only by force. South of this line is enemies' territory, because it is calmed and held in possession by an organized, hostile, and belligerent power. (Our own prize courts.)
England said of India, and so acted:
That their engagements had been canceled by the rebellion, and all landed estates confiscated to the British Government.
Now, as before stated, the Confederate States being a belligerent power, claiming Missouri as a part of her territory, partisan bands, insurgents, and guerrillas adhering to the cause of the Confederate States are a part of that belligerent power, should be so regarded, and hence are public enemies. If this position be not true, then the law martial cannot apply to them. They are individual criminals, and every one punished without trial by jury is a violation of the Constitution and laws of our country, for they have the right to such a trial. But the violation of constitutional right is much more apparent still when the law marital is applied to loyal Union men.
Fourteen loyal citizens of Linn County, Mo., under the mild regime of General Guiter are now being tried in my own town by military commission for the offense of going to the rescue of a wounded soldier. It turns out that the soldier had no business there; but these citizens did not know anything of that. Many difficulties have occurred in various parts of the State between Union men and the marauders and their friends, because of the many murders and robberies perpetrated upon defenseless Union men. In Linn County last fall Union men in Bucklin were robbed. At Saint Catherine a store was robbed, and at Mooresville, in Livingston County, the store of S. A. Brock was robbed, himself and one other man murdered by the marauders. Any number of such cases could be enumerated. None of these marauders were caught, nor was there any effort, in any effective manner, made to do so.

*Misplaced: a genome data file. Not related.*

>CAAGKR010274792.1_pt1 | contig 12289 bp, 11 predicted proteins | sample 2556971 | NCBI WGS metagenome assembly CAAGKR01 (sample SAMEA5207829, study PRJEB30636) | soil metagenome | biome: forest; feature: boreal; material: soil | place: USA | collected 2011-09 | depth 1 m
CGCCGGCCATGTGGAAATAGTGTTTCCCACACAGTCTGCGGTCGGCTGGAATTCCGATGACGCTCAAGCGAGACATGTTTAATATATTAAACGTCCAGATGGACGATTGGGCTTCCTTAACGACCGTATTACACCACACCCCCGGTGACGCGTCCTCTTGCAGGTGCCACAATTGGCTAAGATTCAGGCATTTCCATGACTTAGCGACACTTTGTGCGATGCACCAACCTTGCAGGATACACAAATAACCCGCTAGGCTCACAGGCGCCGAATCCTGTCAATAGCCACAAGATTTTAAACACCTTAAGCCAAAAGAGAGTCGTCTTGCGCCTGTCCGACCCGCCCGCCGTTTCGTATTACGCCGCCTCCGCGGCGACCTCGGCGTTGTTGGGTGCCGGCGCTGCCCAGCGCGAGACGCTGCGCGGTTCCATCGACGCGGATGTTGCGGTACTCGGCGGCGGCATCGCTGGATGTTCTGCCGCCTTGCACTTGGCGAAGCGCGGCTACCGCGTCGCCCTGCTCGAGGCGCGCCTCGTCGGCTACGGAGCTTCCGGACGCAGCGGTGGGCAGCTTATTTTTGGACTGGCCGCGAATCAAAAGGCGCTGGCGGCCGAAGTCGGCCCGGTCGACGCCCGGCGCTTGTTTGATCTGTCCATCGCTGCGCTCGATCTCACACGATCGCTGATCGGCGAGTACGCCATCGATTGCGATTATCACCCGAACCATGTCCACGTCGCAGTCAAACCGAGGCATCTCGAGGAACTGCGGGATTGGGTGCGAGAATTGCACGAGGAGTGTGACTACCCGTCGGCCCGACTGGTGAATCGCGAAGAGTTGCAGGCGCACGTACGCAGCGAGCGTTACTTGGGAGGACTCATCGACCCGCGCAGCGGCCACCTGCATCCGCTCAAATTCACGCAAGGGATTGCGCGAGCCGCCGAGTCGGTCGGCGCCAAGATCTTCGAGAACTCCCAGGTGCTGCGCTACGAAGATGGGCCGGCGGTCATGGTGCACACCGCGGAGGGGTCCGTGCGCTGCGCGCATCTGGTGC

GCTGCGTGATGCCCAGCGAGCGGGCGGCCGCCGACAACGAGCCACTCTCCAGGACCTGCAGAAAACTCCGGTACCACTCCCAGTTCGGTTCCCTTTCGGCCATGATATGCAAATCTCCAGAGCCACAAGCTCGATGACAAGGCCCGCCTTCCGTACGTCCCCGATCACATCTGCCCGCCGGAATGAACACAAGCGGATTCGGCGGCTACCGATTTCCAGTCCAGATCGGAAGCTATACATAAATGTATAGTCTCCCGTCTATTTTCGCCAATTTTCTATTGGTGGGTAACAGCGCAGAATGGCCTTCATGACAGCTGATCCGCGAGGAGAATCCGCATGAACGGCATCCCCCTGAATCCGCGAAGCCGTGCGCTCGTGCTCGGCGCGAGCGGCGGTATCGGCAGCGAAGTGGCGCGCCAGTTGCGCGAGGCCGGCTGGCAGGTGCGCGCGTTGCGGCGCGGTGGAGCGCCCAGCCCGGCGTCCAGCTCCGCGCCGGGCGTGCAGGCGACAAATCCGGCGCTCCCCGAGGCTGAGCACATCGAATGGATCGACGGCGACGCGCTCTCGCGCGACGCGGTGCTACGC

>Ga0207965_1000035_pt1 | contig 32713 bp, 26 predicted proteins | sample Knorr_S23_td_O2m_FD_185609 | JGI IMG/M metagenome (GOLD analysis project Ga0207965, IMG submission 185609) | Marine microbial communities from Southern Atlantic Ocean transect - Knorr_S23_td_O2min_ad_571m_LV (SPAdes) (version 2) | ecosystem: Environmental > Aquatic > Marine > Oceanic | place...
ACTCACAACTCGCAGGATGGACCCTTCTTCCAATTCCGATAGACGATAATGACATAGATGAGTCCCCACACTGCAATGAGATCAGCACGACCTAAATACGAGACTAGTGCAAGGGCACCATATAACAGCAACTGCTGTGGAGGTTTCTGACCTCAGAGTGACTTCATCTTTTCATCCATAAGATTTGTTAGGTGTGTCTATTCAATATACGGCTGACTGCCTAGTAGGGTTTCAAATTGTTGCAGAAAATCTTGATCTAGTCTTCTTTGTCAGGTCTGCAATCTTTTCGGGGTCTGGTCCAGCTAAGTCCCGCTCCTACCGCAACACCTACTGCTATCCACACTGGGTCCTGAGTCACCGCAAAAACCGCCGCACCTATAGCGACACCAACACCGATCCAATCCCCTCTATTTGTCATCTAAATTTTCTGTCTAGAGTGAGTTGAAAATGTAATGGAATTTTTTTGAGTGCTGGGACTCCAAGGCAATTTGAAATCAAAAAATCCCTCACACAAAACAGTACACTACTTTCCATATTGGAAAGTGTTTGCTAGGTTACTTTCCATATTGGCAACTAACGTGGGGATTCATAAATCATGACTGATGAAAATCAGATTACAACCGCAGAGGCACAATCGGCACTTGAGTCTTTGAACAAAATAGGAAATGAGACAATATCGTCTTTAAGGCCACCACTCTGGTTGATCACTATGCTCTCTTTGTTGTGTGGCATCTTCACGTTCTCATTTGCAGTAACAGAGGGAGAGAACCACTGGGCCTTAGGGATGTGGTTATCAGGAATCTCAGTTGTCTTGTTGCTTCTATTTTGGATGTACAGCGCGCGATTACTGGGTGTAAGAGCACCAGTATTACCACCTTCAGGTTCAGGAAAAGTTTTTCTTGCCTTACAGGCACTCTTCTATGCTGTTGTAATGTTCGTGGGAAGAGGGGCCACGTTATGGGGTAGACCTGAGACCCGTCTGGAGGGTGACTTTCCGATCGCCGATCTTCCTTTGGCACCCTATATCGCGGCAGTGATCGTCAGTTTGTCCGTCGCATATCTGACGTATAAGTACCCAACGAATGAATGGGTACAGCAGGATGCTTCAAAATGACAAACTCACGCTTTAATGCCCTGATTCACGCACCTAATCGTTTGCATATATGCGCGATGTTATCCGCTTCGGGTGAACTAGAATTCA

These outrages will beget retaliation, and in every such case, so far as I know, where one of these marauders has been killed by Union men, most every sympathizer in the land became very much aroused, and never failed to establish the fact that the party killed was certainly one of the most peaceable law-and-order men in the whole community. The term "law and order," in Missouri nears the protection of rebels and their friends and the punishment of Union men. Since the military influence of the State has been given a party turn, the prosecution and punishment of Union men has been the chief occupation of the military in North Missouri. Leading men in this movement were busy during last fall in fomenting discord by denouncing the soldiers and unconditional Union men as cut-throats, negro thieves, and revolutionists, and publicly, oftentimes, declared all the radicals must be put down. This term was applied to all men who supported the immediate abolition of slavery.
Now, there must be something or other existing as the cause of all this, which is necessary to understand, as it should have influence in an administrative point of view. I affirm that the institution of slavery is the cause and support of the rebellion; that it is the binding cord and sympathetic nerve that attaches every man who is in principle pro-slavery per se to the cause of the rebellious Sates. When the conflict of arms commence there were a number of men in this State, men of property and influence, who differed with the rebels as to the policy of Missouri. They argued that because of the geographical position of the State, the divided sentiment of her peo-